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movie reviewmovie reviewmovie review out of 4 Movie Review: Rashomon

Starring: Toshiro Mifune, Machiko Kyo
Director: Akira Kurosawa
Rated: NR
RunTime: 83 Minutes
Release Date: December 1951
Genres: Classic, Foreign, Drama

*Also starring: Masayuki Mori, Takashi Shimura, Minoru Chiaki, Kichijiro Ueda, Fumiko Homma, Daisuke Kato

Review by Brian Koller
3½ stars out of 4

The enthusiastic Western critical response to "Rashomon" established Akira Kurosawa as the most noted Japanese director. More great films were to follow, but "Rashomon" was the first. Its influence was demonstrated by the usually ethnocentric Academy Awards giving the film a nomination for So Matsuyama's sets.

The story is set in Japan in the middle ages. Notorious bandit Tajomaru (Toshiro Mifune) sees a beautiful woman (Machiko Kyo) travelling a road in the forest with her warrior husband (Masayuki Mori). The bandit decides that he must have her. He tricks the husband, ties him up, then rapes the women. The husband is subsequently killed, and the woman escapes.

We hear varying versions of the story, from the point of view of the bandit, the woman, the dead husband (through a medium) and a witness. These versions are all quite different, even disagreeing on who killed the husband.

The most interesting difference in the versions is between the bandit's and the observer's. Both end with a dramatic swordfight between the bandit and the husband, but the bandit's version is heroic and skillful, while the observer's version is clumsy and desperate.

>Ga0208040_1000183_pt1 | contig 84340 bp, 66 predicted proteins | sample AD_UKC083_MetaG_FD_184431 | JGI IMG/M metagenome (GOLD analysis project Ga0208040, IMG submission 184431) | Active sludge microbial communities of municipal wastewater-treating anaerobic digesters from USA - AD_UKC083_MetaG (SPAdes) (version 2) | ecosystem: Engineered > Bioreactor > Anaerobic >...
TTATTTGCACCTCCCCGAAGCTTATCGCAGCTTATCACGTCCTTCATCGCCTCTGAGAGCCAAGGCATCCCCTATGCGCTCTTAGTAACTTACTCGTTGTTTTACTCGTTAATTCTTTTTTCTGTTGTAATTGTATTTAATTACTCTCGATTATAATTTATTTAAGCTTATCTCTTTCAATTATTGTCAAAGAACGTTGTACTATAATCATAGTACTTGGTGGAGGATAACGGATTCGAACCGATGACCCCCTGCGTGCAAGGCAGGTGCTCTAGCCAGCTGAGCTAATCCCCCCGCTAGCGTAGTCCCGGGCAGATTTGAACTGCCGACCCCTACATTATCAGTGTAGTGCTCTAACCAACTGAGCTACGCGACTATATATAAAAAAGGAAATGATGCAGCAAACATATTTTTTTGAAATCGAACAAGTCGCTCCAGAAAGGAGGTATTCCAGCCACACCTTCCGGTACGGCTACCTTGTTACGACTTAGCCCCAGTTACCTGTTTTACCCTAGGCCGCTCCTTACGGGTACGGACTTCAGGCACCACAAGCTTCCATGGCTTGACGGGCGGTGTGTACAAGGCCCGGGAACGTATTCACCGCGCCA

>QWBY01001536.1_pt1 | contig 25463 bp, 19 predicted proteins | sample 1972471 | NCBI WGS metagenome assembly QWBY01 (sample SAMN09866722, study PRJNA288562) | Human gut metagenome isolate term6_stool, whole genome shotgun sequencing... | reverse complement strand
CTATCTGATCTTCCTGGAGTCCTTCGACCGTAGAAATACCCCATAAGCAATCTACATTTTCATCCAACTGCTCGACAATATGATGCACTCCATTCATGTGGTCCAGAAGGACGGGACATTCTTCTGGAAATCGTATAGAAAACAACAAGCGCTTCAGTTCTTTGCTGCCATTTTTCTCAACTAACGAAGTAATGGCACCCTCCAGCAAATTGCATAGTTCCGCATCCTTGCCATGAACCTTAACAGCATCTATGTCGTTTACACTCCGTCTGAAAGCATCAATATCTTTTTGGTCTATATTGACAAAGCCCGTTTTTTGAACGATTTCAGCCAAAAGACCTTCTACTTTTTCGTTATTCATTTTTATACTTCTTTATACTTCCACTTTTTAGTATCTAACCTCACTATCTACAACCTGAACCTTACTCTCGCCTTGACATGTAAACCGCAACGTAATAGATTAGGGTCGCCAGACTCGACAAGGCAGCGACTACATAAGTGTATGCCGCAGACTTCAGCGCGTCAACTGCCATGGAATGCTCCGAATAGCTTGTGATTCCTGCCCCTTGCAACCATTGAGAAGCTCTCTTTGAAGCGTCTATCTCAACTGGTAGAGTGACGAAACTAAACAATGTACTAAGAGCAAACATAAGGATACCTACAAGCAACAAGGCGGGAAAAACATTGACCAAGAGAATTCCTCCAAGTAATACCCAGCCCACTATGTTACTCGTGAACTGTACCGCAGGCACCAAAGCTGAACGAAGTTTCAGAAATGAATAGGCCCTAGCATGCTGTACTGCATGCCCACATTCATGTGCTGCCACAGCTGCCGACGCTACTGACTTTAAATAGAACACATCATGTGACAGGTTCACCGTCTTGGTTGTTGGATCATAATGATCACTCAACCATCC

The story is framed by a later incident, which has three men seeking shelter from a heavy rain and recounting the incident. The priest (Minoru Chiaki) and firewood dealer (Takashi Shimura) are in shock over the extent of man's evil, while the more cynical man (Kichijiro Ueda) is not surprised at all.

Mifune is a great actor, energetic and charismatic. Mifune and other cast members would show up in subsequent Kurosawa films, such as "The Seven Samurai" and "Throne of Blood".

With "Rashomon", Kurosawa may be saying that there is no absolute truth, that it varies according to the pride of the observer. His pessimistic assessment of man's evil nature is tempered by a somewhat artificial ending. A baby has been abandoned and begins to cry (fortunately waiting until after all the story-telling has ended). While the cynical man has no sympathy for the child, both the priest and the firewood dealer are willing to care for the helpless baby, with the resulting moral that perhaps humanity is not so selfish and wicked after all.

Copyright 1999 Brian Koller

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